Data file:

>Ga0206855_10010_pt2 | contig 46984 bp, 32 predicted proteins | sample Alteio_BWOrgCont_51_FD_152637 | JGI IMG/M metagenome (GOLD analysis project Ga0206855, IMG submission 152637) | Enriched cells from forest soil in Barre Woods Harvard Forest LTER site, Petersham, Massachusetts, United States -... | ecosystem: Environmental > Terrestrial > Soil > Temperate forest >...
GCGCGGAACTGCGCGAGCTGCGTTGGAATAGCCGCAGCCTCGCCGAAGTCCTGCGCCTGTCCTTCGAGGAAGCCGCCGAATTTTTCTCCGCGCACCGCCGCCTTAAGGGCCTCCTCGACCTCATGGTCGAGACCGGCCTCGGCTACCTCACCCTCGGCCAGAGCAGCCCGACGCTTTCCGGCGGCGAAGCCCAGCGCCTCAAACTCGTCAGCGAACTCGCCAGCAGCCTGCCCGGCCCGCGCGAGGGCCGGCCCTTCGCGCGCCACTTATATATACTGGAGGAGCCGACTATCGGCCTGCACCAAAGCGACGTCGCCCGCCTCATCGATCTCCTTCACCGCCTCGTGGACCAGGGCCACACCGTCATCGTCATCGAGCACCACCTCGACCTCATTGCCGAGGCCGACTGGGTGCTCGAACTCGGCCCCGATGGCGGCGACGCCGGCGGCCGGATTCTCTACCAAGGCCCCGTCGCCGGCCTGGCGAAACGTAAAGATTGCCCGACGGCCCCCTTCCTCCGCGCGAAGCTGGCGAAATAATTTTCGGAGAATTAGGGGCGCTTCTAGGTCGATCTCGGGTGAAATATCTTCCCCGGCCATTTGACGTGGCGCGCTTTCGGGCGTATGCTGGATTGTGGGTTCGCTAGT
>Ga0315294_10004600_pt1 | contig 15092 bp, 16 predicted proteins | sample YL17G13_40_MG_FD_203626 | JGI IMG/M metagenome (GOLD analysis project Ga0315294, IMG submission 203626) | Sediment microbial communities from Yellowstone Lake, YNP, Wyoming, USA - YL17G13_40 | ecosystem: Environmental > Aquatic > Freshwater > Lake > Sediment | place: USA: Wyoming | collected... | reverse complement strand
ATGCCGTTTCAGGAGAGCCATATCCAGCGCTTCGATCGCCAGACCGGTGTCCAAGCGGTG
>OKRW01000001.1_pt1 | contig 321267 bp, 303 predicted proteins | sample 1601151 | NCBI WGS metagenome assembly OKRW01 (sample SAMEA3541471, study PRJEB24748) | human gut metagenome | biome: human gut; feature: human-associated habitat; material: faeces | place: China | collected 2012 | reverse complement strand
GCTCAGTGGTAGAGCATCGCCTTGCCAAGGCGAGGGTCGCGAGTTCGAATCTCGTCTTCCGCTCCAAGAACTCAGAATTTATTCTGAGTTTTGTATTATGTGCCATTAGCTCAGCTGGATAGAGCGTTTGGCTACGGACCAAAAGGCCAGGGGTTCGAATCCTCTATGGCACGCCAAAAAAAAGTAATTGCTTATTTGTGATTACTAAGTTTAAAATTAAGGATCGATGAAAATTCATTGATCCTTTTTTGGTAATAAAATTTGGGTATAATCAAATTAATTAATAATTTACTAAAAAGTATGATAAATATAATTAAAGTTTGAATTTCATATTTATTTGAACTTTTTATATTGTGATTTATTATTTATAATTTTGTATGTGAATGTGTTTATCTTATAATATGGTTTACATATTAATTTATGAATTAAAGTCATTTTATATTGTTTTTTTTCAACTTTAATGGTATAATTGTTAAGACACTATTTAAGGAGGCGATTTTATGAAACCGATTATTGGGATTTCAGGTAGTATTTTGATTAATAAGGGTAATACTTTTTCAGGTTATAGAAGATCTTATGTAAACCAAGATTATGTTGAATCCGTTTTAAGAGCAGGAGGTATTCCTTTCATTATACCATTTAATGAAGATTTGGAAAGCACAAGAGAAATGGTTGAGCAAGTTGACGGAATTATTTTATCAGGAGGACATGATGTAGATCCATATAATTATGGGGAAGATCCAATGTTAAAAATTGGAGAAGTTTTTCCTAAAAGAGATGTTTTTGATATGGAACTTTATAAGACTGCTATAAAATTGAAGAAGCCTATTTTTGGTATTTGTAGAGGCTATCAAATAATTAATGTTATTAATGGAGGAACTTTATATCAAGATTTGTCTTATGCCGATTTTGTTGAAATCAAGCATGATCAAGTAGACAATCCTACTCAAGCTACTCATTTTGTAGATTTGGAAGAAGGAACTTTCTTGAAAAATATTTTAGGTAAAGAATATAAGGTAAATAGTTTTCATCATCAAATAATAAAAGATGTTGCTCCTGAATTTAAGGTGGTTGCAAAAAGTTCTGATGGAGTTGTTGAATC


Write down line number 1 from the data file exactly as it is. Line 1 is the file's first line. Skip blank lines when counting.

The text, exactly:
>Ga0206855_10010_pt2 | contig 46984 bp, 32 predicted proteins | sample Alteio_BWOrgCont_51_FD_152637 | JGI IMG/M metagenome (GOLD analysis project Ga0206855, IMG submission 152637) | Enriched cells from forest soil in Barre Woods Harvard Forest LTER site, Petersham, Massachusetts, United States -... | ecosystem: Environmental > Terrestrial > Soil > Temperate forest >...